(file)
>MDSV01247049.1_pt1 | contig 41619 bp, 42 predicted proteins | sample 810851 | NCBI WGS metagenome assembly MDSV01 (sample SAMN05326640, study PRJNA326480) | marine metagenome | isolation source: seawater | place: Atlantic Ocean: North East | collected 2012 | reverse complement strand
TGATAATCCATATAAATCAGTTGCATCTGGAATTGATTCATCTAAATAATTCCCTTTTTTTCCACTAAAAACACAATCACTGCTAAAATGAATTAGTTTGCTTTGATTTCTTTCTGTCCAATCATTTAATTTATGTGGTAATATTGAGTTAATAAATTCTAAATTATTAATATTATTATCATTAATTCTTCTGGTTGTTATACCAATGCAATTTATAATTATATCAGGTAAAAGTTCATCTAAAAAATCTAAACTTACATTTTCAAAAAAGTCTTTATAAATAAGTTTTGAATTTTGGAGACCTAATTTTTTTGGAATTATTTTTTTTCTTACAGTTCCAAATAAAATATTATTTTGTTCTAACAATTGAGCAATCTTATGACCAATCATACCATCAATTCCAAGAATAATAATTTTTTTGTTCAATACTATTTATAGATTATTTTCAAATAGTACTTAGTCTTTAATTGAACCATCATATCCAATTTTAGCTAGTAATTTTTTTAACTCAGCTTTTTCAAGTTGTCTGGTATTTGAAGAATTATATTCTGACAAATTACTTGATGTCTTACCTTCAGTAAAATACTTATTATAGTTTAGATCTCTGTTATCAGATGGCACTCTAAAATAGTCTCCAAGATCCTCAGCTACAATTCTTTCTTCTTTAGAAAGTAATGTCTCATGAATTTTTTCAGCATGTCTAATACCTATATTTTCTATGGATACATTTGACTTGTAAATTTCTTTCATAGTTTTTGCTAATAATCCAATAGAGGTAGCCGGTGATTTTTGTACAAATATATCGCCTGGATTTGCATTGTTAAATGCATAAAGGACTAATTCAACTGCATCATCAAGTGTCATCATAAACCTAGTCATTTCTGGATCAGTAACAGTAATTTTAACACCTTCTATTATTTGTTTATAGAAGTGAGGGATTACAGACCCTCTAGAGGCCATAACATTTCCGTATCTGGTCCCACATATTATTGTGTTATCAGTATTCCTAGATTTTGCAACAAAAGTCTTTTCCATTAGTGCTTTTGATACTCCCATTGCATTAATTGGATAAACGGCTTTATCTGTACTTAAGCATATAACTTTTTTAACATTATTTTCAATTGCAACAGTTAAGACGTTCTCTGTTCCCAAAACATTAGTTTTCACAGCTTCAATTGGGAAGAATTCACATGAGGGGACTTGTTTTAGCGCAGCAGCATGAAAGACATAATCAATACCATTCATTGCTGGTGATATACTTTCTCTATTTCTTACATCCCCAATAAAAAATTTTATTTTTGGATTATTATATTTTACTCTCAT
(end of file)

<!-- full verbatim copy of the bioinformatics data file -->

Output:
>MDSV01247049.1_pt1 | contig 41619 bp, 42 predicted proteins | sample 810851 | NCBI WGS metagenome assembly MDSV01 (sample SAMN05326640, study PRJNA326480) | marine metagenome | isolation source: seawater | place: Atlantic Ocean: North East | collected 2012 | reverse complement strand
TGATAATCCATATAAATCAGTTGCATCTGGAATTGATTCATCTAAATAATTCCCTTTTTTTCCACTAAAAACACAATCACTGCTAAAATGAATTAGTTTGCTTTGATTTCTTTCTGTCCAATCATTTAATTTATGTGGTAATATTGAGTTAATAAATTCTAAATTATTAATATTATTATCATTAATTCTTCTGGTTGTTATACCAATGCAATTTATAATTATATCAGGTAAAAGTTCATCTAAAAAATCTAAACTTACATTTTCAAAAAAGTCTTTATAAATAAGTTTTGAATTTTGGAGACCTAATTTTTTTGGAATTATTTTTTTTCTTACAGTTCCAAATAAAATATTATTTTGTTCTAACAATTGAGCAATCTTATGACCAATCATACCATCAATTCCAAGAATAATAATTTTTTTGTTCAATACTATTTATAGATTATTTTCAAATAGTACTTAGTCTTTAATTGAACCATCATATCCAATTTTAGCTAGTAATTTTTTTAACTCAGCTTTTTCAAGTTGTCTGGTATTTGAAGAATTATATTCTGACAAATTACTTGATGTCTTACCTTCAGTAAAATACTTATTATAGTTTAGATCTCTGTTATCAGATGGCACTCTAAAATAGTCTCCAAGATCCTCAGCTACAATTCTTTCTTCTTTAGAAAGTAATGTCTCATGAATTTTTTCAGCATGTCTAATACCTATATTTTCTATGGATACATTTGACTTGTAAATTTCTTTCATAGTTTTTGCTAATAATCCAATAGAGGTAGCCGGTGATTTTTGTACAAATATATCGCCTGGATTTGCATTGTTAAATGCATAAAGGACTAATTCAACTGCATCATCAAGTGTCATCATAAACCTAGTCATTTCTGGATCAGTAACAGTAATTTTAACACCTTCTATTATTTGTTTATAGAAGTGAGGGATTACAGACCCTCTAGAGGCCATAACATTTCCGTATCTGGTCCCACATATTATTGTGTTATCAGTATTCCTAGATTTTGCAACAAAAGTCTTTTCCATTAGTGCTTTTGATACTCCCATTGCATTAATTGGATAAACGGCTTTATCTGTACTTAAGCATATAACTTTTTTAACATTATTTTCAATTGCAACAGTTAAGACGTTCTCTGTTCCCAAAACATTAGTTTTCACAGCTTCAATTGGGAAGAATTCACATGAGGGGACTTGTTTTAGCGCAGCAGCATGAAAGACATAATCAATACCATTCATTGCTGGTGATATACTTTCTCTATTTCTTACATCCCCAATAAAAAATTTTATTTTTGGATTATTATATTTTACTCTCAT